Rich people are different from you and me. Great wealth often requires hosting lavish banquets to bring friends and allies together, to shower favors, and to show off one's taste and generosity. Great wealth also allows one to use friends and allies for entertainment purposes, to exact revenge, show contempt, or to feel power over others. So every once in a while, there have been black banquets, or hell banquets, in which invitees were expecting the usual fancy evening of food and camaraderie, but instead were terrified by all-black decor, seats with accompanying tombstones or coffins, and disgusting food displays.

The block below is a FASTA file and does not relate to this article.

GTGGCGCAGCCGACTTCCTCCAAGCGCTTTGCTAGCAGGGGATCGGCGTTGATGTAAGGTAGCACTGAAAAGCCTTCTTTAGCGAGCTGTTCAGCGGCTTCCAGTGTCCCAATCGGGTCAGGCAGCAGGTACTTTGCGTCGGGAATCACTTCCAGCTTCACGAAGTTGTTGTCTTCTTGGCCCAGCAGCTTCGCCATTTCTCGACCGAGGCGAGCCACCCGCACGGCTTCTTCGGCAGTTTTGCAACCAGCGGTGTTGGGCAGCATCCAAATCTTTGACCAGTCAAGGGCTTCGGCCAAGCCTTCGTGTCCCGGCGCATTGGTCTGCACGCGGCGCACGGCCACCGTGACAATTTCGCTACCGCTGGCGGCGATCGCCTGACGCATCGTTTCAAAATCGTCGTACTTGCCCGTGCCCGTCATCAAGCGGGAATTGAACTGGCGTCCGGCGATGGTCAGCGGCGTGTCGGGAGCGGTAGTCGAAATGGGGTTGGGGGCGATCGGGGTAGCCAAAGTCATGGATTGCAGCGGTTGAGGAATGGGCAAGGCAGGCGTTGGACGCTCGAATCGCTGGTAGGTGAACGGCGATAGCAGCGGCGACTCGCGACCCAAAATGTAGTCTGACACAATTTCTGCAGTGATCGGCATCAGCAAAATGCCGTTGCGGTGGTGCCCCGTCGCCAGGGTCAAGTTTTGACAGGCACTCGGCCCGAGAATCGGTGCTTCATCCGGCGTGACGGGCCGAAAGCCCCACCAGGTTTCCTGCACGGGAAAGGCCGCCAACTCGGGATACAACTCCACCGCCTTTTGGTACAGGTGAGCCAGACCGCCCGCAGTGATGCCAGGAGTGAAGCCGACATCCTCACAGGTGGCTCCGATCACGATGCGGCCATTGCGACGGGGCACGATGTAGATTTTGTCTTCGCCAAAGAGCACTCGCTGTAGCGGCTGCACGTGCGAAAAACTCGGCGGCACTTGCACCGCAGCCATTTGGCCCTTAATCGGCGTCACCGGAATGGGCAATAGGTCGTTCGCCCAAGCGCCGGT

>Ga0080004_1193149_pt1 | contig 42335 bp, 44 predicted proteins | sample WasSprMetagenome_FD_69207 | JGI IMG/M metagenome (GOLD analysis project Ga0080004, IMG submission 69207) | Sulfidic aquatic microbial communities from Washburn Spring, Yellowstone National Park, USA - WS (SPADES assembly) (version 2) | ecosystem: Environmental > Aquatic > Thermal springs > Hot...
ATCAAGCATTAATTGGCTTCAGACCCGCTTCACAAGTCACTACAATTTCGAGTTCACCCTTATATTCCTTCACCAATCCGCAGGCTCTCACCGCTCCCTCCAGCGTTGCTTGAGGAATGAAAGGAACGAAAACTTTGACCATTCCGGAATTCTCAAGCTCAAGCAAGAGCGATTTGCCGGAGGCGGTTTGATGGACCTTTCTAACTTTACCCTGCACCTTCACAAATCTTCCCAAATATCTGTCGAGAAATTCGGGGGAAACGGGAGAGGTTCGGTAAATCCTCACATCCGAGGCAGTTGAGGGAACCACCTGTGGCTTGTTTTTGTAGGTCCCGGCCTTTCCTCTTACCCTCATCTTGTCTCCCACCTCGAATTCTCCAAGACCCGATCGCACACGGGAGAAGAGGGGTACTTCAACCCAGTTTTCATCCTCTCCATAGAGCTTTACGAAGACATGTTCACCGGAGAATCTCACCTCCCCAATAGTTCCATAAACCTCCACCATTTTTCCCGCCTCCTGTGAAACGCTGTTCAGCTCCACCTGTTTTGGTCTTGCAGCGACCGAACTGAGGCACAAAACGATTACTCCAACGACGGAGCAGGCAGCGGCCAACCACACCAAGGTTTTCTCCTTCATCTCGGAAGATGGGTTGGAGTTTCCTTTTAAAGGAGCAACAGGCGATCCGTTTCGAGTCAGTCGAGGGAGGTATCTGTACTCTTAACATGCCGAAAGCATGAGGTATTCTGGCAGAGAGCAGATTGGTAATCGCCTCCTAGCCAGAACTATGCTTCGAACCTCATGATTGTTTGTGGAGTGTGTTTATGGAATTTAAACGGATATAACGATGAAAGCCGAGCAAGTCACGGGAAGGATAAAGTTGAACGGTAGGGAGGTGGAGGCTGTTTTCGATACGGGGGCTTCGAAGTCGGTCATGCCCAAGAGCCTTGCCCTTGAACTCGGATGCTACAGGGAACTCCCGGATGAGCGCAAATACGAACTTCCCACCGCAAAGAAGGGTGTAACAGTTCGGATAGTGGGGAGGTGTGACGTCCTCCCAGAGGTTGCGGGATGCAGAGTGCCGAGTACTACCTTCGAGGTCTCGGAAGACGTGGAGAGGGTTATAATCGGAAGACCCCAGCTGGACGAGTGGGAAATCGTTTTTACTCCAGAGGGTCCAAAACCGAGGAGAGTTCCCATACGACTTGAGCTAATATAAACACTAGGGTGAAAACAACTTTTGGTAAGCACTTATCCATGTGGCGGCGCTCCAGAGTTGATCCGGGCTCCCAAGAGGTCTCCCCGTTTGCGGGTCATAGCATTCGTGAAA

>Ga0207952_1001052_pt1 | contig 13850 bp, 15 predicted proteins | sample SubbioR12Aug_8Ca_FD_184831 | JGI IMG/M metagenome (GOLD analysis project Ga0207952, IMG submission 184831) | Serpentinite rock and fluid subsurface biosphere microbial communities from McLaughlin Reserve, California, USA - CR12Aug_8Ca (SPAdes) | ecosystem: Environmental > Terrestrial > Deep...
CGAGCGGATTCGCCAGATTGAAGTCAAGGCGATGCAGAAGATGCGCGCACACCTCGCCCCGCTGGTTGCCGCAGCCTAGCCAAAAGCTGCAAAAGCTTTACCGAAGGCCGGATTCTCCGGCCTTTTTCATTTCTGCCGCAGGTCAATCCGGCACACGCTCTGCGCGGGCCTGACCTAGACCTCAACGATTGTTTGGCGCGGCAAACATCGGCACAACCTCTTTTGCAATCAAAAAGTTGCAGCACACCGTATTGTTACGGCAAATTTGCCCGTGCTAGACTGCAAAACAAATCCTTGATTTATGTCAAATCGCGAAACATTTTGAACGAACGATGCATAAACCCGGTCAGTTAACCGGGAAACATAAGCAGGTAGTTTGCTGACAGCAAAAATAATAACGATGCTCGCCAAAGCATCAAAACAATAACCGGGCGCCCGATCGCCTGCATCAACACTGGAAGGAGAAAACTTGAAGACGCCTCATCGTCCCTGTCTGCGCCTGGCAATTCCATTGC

As with many things, we don't know if the custom originated from fact or fiction. A first-century hell banquet was described by a writer a hundred years later, which inspired others to pull the same prank. But we don't know if that written account was at all true. Hell banquets happened occasionally from ancient Rome to the 19th century. Read what they were and how they horrified those who attended them at Atlas Obscura.
(Image credit: Rodolfo Reyes for Gastro Obscura)